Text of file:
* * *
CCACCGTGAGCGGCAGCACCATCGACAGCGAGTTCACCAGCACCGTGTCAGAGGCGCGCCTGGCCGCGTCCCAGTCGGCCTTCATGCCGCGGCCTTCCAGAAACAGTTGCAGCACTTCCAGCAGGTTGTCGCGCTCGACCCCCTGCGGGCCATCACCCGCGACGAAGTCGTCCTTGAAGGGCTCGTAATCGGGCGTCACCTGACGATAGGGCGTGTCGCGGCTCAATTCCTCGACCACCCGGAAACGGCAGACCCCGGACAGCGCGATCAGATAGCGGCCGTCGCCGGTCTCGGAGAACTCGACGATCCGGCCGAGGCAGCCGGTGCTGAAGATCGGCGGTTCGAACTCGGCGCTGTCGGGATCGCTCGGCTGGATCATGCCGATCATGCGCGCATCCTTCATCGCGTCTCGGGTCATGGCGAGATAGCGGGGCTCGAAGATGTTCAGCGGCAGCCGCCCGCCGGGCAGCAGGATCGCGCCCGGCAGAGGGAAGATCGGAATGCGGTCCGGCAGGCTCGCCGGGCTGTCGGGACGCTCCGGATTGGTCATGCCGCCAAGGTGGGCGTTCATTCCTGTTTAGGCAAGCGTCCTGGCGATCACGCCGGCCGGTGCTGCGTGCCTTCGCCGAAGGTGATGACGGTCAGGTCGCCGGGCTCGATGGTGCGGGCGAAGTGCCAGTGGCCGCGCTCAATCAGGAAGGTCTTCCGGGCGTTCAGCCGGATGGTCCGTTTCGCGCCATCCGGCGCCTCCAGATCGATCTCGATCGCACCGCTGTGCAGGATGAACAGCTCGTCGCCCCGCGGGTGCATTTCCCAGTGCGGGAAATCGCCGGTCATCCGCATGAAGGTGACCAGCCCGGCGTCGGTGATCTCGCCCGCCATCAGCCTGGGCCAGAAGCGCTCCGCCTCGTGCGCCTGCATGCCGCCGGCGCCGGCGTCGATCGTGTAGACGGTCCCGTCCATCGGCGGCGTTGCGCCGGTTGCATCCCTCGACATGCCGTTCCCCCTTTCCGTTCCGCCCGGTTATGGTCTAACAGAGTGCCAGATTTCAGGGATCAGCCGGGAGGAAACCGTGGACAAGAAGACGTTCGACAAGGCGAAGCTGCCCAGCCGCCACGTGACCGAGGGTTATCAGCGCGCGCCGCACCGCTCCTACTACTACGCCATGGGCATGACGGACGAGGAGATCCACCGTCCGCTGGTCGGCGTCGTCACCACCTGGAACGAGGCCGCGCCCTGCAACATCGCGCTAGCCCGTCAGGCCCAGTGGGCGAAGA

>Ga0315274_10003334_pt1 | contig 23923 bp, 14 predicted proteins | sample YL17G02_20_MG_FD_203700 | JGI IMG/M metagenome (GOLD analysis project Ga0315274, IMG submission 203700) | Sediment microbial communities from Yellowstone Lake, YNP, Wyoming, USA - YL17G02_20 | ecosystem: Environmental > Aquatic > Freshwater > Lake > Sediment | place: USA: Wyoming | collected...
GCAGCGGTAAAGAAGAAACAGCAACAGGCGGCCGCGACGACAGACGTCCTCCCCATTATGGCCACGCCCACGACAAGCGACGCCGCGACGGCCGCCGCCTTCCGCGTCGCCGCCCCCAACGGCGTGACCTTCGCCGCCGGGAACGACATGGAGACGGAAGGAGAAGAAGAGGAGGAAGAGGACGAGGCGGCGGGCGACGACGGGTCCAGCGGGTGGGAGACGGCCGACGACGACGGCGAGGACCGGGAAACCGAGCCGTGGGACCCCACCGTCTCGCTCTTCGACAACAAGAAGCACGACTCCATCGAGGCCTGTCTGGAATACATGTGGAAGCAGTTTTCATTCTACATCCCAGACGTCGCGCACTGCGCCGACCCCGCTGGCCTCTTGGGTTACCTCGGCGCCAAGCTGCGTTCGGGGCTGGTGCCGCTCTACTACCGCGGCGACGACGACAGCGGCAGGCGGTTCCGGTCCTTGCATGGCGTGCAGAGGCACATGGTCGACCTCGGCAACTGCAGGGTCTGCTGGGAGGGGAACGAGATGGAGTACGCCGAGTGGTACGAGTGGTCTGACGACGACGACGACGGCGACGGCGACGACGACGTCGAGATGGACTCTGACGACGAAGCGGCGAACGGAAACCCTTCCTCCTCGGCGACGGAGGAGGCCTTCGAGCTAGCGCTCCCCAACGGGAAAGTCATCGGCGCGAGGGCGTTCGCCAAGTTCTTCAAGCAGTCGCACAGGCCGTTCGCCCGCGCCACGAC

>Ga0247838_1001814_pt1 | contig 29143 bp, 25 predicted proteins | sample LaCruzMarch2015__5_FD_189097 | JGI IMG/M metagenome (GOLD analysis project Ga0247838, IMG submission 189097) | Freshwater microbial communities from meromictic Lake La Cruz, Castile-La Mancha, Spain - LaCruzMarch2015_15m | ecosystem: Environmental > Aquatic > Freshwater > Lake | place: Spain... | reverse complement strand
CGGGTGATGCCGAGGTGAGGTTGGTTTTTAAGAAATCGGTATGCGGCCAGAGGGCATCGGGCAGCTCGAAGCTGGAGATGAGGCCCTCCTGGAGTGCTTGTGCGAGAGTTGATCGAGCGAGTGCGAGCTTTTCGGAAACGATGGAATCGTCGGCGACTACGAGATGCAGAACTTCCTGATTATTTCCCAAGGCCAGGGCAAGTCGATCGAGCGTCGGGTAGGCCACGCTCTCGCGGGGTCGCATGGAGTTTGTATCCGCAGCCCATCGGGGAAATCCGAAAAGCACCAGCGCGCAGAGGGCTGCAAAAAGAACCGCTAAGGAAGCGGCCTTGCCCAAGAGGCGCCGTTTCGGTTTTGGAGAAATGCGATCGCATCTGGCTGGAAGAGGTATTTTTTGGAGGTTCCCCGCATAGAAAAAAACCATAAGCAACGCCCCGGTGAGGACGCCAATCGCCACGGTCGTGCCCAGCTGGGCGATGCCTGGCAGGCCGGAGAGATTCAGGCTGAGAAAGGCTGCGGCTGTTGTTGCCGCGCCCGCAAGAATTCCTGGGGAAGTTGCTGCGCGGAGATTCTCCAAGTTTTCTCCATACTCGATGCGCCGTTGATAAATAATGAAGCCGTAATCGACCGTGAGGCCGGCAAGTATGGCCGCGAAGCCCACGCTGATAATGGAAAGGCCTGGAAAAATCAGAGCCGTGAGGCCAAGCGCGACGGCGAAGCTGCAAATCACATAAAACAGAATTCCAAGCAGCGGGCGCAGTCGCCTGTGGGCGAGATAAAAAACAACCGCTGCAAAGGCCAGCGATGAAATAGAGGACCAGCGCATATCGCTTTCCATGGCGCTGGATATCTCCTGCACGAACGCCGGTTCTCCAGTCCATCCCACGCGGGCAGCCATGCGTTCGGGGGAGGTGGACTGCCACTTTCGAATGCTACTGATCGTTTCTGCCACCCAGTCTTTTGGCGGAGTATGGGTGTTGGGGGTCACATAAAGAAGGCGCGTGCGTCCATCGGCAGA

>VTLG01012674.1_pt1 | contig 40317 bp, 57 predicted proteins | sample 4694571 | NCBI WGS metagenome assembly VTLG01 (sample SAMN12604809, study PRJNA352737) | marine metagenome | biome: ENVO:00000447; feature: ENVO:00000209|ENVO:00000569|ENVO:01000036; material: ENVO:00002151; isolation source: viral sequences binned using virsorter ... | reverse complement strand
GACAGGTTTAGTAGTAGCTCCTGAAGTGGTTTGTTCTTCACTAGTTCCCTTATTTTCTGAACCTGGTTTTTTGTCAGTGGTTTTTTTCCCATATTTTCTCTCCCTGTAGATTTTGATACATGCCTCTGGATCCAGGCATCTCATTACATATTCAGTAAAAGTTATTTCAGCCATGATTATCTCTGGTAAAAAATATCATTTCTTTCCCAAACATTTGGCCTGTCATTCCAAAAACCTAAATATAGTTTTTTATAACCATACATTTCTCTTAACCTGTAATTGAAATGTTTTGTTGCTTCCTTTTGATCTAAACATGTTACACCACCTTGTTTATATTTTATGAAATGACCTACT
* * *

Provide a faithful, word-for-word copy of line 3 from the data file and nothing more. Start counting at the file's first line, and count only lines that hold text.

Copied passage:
GCAGCGGTAAAGAAGAAACAGCAACAGGCGGCCGCGACGACAGACGTCCTCCCCATTATGGCCACGCCCACGACAAGCGACGCCGCGACGGCCGCCGCCTTCCGCGTCGCCGCCCCCAACGGCGTGACCTTCGCCGCCGGGAACGACATGGAGACGGAAGGAGAAGAAGAGGAGGAAGAGGACGAGGCGGCGGGCGACGACGGGTCCAGCGGGTGGGAGACGGCCGACGACGACGGCGAGGACCGGGAAACCGAGCCGTGGGACCCCACCGTCTCGCTCTTCGACAACAAGAAGCACGACTCCATCGAGGCCTGTCTGGAATACATGTGGAAGCAGTTTTCATTCTACATCCCAGACGTCGCGCACTGCGCCGACCCCGCTGGCCTCTTGGGTTACCTCGGCGCCAAGCTGCGTTCGGGGCTGGTGCCGCTCTACTACCGCGGCGACGACGACAGCGGCAGGCGGTTCCGGTCCTTGCATGGCGTGCAGAGGCACATGGTCGACCTCGGCAACTGCAGGGTCTGCTGGGAGGGGAACGAGATGGAGTACGCCGAGTGGTACGAGTGGTCTGACGACGACGACGACGGCGACGGCGACGACGACGTCGAGATGGACTCTGACGACGAAGCGGCGAACGGAAACCCTTCCTCCTCGGCGACGGAGGAGGCCTTCGAGCTAGCGCTCCCCAACGGGAAAGTCATCGGCGCGAGGGCGTTCGCCAAGTTCTTCAAGCAGTCGCACAGGCCGTTCGCCCGCGCCACGAC